Tuesday, May 20, 2008

Surf Amnesia

I've heard people talk about getting in car accidents- they almost always say they heard some tires screeching or a horn blowing but most of them don't remember what really happened. A lot of it gets blanked out. Your brain gets so overloaded with intensity that it just shuts down the conscious part to focus on the cyclone of catastrophe swirling around it.

I was there today. The gnarl swirled around me and I don't remember all that much about it. A wave came to me that was so nasty- and perfect- that I really wanted nothing to do with it. Unfortunately, or fortunately, depending on where in time you look at it, I was in the perfect spot to catch it. The wave was setting up to break so far outside of the pack that I had the only real chance at it. I was the prime option and the pack was howling for me to paddle in.

I'm sure three quarters of those jackals just wanted to see me get pitched. They'd love to see me launched by the lip and gutted by my paddle. It's not that they don't like stand up paddlers (in fact, by paddling away from the most popular peaks and by informing newcomers about where to paddle without killing someone, we've kept it pretty cool down here) it's just that watching a fellow surfer get stuffed is part of the fun. In this case getting skewered would have been a safe bet; the take off here is no joke.

On hard south swells the wave crabs through the pilings moving sideways and forward simultaneously. The peak sucks and pitches right across the shallow sand bar that tapers northward. The hot surfers hang out the laundry as they drop down and across the wedge, desperately stalling for the tube. The good guys then blow out of the barrel, pump hard off the bottom and rip to shreds the steep wall that follows. Like I said, the hot guys do all kinds of cool stuff, I just wanted to make the drop.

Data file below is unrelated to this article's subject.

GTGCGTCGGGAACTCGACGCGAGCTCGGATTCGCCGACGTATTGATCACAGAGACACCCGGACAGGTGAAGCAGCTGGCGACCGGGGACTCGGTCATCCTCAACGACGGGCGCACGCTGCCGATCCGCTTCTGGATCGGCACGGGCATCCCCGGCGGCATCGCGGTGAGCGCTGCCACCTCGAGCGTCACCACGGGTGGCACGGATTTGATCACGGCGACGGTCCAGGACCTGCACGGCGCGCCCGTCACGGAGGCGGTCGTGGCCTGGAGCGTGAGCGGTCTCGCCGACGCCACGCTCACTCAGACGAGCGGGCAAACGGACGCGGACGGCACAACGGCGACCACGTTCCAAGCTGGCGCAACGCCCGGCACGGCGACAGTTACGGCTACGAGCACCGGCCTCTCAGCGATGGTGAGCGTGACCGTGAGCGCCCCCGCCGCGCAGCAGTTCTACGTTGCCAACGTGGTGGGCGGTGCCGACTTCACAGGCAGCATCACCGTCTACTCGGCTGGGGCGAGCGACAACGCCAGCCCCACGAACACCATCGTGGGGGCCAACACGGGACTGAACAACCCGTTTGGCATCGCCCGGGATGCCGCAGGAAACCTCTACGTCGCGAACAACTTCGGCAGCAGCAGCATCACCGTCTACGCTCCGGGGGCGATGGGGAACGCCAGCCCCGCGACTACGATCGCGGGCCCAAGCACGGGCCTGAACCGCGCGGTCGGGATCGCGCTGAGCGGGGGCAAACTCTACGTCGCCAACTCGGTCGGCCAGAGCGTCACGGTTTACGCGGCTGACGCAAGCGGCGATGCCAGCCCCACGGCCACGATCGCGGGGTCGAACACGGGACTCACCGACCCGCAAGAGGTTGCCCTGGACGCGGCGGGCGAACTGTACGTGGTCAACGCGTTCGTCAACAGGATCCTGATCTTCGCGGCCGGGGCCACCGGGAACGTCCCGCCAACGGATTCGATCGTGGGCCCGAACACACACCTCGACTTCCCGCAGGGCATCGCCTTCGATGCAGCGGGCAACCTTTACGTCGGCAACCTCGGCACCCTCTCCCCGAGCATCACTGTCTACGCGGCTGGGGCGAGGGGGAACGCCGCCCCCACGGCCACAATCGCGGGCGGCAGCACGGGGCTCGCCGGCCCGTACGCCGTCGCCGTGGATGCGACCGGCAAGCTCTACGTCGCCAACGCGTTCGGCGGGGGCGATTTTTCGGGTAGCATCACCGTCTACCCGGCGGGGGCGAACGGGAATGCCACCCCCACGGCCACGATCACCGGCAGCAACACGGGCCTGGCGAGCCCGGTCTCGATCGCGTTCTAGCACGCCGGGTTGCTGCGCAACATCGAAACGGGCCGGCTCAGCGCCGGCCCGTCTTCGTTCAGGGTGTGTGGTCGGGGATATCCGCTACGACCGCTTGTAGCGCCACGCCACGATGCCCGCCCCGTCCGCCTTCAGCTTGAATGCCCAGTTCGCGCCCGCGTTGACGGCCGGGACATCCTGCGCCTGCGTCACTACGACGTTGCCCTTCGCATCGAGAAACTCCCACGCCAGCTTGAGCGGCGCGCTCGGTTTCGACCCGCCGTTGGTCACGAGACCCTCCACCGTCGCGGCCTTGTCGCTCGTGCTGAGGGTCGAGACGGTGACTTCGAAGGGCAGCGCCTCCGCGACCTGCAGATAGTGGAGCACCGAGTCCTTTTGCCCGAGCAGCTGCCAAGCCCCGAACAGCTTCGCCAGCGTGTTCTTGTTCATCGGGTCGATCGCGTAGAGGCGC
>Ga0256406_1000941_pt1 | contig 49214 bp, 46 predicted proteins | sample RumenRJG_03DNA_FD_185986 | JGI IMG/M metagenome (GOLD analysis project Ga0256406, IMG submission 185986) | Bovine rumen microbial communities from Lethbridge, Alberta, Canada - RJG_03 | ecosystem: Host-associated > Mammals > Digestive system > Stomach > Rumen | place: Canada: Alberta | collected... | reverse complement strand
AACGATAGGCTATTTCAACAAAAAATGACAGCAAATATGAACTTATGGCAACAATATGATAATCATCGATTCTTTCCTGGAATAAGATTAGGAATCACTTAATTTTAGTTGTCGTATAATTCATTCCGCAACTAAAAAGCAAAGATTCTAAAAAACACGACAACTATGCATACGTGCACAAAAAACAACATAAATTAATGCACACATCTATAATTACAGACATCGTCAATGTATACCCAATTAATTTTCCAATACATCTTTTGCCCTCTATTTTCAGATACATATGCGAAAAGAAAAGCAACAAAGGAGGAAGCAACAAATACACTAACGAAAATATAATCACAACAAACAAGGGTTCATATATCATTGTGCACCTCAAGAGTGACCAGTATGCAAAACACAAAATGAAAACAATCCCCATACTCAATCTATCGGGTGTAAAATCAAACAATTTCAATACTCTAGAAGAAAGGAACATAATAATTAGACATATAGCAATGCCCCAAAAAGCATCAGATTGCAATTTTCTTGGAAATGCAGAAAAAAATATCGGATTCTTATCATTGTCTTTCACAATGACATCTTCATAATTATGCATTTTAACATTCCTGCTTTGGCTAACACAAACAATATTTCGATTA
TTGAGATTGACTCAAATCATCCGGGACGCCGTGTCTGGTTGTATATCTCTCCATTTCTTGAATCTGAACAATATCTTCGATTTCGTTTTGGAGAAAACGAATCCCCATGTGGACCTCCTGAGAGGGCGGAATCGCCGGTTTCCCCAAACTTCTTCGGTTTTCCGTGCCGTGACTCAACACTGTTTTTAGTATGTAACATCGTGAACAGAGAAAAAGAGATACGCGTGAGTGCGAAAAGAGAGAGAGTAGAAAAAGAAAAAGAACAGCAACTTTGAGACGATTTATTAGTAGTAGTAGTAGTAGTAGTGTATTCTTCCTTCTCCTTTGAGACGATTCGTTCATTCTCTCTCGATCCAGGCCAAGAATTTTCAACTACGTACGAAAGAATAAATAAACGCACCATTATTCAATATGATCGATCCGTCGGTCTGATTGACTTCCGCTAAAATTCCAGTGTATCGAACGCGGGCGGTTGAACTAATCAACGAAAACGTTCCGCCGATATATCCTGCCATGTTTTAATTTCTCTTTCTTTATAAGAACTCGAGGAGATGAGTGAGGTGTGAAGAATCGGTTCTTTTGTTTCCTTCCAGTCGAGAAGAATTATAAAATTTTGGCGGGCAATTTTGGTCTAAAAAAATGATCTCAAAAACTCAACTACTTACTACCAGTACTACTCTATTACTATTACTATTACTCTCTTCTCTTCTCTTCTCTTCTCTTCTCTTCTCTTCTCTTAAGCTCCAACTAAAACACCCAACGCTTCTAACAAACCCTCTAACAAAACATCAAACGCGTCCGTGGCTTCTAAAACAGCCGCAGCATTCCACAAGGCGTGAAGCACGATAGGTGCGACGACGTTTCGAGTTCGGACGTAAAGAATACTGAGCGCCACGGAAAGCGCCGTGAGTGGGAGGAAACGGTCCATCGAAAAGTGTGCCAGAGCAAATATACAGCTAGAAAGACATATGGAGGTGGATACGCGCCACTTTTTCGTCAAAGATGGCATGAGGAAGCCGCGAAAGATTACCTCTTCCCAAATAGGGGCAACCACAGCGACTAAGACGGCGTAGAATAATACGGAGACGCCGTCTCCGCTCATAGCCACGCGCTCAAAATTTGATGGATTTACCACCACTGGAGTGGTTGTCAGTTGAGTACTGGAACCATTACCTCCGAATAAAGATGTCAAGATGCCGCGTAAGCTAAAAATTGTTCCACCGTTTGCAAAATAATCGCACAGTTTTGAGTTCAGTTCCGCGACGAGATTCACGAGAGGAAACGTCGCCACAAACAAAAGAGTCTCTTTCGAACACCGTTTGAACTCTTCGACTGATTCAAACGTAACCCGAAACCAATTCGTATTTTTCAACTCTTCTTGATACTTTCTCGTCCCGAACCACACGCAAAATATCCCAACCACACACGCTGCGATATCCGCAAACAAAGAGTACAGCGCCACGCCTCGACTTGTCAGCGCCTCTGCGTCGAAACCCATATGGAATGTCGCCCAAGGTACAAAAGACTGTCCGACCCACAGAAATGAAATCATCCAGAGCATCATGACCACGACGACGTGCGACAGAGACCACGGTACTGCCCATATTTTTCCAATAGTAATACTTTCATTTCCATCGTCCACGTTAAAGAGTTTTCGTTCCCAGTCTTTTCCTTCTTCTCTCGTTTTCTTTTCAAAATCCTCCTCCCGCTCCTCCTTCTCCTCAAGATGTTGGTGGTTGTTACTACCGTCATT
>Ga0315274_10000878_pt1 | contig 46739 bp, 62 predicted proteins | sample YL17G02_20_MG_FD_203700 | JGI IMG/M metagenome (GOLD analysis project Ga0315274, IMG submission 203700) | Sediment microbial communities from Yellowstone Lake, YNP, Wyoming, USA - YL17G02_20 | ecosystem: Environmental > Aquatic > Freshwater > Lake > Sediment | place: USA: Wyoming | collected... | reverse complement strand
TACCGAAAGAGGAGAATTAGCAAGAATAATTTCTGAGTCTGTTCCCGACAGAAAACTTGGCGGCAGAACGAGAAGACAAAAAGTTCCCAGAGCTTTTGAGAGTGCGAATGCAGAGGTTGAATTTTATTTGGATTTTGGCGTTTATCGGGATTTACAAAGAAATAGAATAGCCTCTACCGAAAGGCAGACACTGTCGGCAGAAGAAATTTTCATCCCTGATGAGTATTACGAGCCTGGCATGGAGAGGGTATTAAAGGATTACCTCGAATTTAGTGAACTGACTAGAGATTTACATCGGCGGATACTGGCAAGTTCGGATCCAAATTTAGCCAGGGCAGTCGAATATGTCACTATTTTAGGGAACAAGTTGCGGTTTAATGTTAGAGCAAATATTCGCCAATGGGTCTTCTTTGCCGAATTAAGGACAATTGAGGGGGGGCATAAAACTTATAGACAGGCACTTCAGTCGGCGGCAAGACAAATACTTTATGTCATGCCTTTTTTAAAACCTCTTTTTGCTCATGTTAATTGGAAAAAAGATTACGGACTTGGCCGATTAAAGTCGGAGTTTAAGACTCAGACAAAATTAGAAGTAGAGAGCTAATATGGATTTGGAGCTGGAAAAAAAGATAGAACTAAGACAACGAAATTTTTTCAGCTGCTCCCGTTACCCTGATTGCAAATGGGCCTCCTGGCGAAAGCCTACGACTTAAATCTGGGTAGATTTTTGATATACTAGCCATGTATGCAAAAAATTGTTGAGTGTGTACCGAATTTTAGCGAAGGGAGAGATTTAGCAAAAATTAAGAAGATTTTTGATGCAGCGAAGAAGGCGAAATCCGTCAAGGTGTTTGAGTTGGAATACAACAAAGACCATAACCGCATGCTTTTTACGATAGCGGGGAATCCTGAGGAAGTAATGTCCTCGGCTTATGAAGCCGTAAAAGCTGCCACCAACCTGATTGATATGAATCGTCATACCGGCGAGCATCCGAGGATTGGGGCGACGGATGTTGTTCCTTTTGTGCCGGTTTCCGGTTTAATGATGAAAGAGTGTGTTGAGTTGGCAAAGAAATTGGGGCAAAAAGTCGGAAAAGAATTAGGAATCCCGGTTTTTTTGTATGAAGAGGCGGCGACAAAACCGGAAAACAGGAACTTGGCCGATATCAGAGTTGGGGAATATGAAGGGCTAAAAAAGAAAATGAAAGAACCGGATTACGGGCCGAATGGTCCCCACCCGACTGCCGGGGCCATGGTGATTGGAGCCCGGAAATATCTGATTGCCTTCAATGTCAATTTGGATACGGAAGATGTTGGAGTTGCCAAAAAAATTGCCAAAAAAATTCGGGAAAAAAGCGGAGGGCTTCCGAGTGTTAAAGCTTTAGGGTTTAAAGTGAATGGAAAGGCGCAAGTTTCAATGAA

There are a few things I can recall: I remember the surfer sitting on the inside calling me into the wave. I remember dropping my stance and inching forward, trying to get as much of my weight forward and into the wave as possible. I remember seeing it start to wedge up and push away from the pier. I recall thinking that if I didn't just concentrate and put the pedal to the metal I'd blow the wave. There was a very late drop, impossibly late I thought. I remember thinking about how my tail was grabbing at the steep wall of the wave and I recall thinking, with satisfaction, that the pulled round tail is such the way to go on these boards. And then... nothing.

All I had, after I finally pulled off the wave a hundred yards down the line, was the feeling that something really heavy had just went down. I pulled out on rubbery legs, jittery enough to make me sit down on my board. Everything else was just a blank. Surf Amnesia. Give me some more.


Anonymous said...

hair-raising story beautifully told, with a perfectly placed ending. thanks for writing it down -- made my morning!

John Ashley said...

Thank you - I'm glad you enjoyed that.

It really was a great wave- I think it blew my mind... I think.

Michael Ashley said...

That pisses me off! You can't just leave me hangin like that. I want to see a picture or a video, hear a first-hand account. All I have is that sick feeling in my stomach like I know exactly what you mean and I wish I could have been there to see it and hoot you on!

srfnff said...

Adrenaline cocktail anyone?

cat said...

That was so well written that I actually believed I was there - How many fingers am I holding up, Bro?